Why unfortunate? Because it sucks – I know perfectly well had that happened to ME personally, I am sure it would not be so expedite and with such results. Not all “customers” are the same and if there was a law needed right now it would be one that makes ALL customer equal to every company. Waiting for that to happen in U.S. might bring with it witnessing thermal death of the Universe.

  • disqus_00YDCZxqDV

    He’s got the pictures, if they show no damage, an open and shut case I’d have thought. It’s not like they are claiming he smoked in the car, he lost the GPS or spare tire, or misfuelled it, all of which are virtually impossible to prove you are innocent of

  • jim6555

    How can he file a timely claim when no damage has occurred? If he did file a claim weeks later, the question would pop up as to why the incident was not reported within 24 or 48 hours. Also, many auto policies have a $1,000 or higher deductible. if that is the case, nothing could be gained by filing. Finally, if a claim was paid, the OP’s auto insurance premium would likely increase when the policy was renewed. He should not have to pay a penalty for damage that did not occur during the rental period.

  • jim6555

    Was Alamo the rental company in all three of these instances? If so, that could be evidence of a pattern of fraud. The local or state prosecutor could bring a criminal court case that would result in fines and Alamo possibly having it’s business license suspended or revoked.

  • Hanope

    All this does is tell people to not inform Alamo that the vehicle had been in a hailstorm, especially if there was no damage to the vehicle. Don’t give your self an extra problem.

  • Byron Cooper

    Comprehensive claims generally have much lower deductibles. They generally do not raise the premiums since the driver is not at fault. The statute of limitations varies by state, but where I live you have 3 years to file a claim. You do not have to prove damage to file a claim and there is an allegation of damage from the car rental place and that is not disputed. Furthermore, the OP only discovered the allegation of damage when he was notified by the car rental and that is when the clock starts ticking in terms of the statute of limitations. Finally, many credit cards cover the deductible for car rental claims and some provide primary coverage. Even if there is a $1000 deductible, the claim was for about $1500. Moreover it is a requirement for most car rental companies that all incidents be reported.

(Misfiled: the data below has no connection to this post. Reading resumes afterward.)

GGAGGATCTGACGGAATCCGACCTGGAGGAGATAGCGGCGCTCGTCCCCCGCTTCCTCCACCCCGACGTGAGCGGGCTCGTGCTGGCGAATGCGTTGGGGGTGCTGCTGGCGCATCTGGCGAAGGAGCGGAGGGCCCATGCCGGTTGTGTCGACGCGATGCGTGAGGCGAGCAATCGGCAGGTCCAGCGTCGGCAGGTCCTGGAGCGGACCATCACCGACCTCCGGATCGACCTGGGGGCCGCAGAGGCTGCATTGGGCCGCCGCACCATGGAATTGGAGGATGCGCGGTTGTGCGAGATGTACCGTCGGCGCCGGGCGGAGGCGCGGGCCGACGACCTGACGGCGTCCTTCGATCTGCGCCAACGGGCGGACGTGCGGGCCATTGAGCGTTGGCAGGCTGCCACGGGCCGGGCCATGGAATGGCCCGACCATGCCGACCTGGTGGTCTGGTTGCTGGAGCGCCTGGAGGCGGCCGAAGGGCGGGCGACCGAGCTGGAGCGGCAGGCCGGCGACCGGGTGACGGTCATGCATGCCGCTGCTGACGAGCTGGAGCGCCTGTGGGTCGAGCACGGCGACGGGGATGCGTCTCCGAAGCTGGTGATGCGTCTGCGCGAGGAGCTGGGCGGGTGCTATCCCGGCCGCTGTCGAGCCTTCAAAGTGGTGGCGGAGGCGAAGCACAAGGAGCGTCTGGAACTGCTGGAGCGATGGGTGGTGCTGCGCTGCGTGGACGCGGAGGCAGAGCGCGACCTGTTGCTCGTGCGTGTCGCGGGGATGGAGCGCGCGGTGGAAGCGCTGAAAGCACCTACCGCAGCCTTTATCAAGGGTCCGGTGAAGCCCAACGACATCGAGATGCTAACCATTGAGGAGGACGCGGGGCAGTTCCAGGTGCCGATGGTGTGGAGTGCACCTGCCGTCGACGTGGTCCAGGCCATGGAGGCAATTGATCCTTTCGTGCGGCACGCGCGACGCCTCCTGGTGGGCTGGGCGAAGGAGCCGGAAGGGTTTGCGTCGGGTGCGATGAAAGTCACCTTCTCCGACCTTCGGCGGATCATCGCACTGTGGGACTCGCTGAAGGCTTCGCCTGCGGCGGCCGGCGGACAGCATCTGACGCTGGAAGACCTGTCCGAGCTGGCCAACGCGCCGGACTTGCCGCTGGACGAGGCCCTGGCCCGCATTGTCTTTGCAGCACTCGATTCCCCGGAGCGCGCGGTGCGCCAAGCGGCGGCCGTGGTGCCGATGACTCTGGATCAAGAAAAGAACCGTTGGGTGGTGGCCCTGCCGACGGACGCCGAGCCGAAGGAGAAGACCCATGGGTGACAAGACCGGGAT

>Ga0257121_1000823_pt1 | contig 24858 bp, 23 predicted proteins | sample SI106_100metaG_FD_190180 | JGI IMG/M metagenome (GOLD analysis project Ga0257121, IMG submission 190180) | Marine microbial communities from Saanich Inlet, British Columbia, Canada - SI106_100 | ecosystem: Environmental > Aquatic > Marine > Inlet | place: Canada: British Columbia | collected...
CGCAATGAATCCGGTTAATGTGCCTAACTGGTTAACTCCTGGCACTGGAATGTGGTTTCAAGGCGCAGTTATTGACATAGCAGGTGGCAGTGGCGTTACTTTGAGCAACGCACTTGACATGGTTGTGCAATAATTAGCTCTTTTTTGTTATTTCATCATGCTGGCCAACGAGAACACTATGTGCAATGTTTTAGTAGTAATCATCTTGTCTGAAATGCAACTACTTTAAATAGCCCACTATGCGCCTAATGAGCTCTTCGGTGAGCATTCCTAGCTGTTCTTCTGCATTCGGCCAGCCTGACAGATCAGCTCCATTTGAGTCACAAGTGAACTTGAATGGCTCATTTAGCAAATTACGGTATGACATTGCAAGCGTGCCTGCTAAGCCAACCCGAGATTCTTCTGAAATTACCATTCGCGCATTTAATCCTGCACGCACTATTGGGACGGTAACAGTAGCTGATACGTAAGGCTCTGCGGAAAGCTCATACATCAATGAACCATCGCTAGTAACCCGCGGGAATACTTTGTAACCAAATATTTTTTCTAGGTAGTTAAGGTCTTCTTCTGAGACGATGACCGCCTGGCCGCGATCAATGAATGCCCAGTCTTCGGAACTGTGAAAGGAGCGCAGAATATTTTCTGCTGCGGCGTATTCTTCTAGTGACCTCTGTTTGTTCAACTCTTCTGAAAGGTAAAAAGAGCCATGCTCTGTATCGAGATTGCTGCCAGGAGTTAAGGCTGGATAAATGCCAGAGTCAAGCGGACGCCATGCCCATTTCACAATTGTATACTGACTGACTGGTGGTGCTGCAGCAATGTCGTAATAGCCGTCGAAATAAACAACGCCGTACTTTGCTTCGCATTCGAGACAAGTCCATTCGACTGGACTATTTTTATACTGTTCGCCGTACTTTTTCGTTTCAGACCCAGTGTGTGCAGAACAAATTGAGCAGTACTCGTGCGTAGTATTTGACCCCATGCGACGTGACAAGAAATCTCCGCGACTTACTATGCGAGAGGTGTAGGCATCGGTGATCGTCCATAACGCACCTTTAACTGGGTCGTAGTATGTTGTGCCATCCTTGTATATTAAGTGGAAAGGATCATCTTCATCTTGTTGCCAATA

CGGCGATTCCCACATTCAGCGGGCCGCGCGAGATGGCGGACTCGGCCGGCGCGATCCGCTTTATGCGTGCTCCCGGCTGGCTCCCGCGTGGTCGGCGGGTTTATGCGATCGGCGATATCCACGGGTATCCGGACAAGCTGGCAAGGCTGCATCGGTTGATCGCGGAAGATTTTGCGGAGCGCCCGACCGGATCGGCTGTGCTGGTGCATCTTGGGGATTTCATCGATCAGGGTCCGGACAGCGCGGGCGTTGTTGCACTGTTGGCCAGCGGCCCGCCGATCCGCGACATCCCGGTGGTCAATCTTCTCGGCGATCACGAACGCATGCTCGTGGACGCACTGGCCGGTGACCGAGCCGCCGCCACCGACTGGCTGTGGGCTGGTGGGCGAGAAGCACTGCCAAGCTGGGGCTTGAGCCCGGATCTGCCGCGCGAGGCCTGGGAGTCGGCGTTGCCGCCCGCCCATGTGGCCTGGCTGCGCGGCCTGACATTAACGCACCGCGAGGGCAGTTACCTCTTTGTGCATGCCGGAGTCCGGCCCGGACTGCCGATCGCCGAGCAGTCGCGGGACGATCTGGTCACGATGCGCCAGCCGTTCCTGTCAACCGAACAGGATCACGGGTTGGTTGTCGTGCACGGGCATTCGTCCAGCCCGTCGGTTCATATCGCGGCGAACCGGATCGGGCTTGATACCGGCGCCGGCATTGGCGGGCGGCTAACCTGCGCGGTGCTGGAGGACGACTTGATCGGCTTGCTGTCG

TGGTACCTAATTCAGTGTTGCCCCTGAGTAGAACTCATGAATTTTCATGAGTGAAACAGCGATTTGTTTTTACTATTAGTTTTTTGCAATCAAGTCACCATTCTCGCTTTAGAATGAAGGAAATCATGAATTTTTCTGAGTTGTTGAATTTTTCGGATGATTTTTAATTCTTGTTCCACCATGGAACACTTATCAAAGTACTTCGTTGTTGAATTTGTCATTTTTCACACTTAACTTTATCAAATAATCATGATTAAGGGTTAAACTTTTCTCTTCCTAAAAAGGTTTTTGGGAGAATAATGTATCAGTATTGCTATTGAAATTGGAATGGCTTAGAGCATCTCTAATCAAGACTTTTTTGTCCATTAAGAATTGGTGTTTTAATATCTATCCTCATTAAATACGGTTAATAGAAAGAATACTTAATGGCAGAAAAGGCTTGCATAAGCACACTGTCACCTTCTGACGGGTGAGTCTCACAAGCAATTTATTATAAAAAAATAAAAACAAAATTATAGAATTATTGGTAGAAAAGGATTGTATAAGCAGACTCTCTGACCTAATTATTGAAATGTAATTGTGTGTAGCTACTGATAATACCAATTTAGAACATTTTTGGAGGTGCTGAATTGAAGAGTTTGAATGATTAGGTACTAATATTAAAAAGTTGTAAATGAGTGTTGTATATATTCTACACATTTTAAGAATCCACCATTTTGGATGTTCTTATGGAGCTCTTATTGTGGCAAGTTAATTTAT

• LostInMidwest

    No, not Alamo and different airport.

  • Steve Rabin

    Is there a time stamp on their PurCo’s pix? And is there a complete list of the damage, including location on the car? Counter this with the renter’s pix, and this one goes away quickly (or as they do, PurCo moves on to the next renter…)

  • Barthel

    First of all, hale damage is beyond the customer’s control and should be eaten by the rental company. The renter made the mistake of informing the employee that he had encountered hale although there was no damage. This is an example of too much information. There was no need for the renter to offer this information. Consequently, Alamo is using this to allege that the vehicle has hale damage.

  • jim6555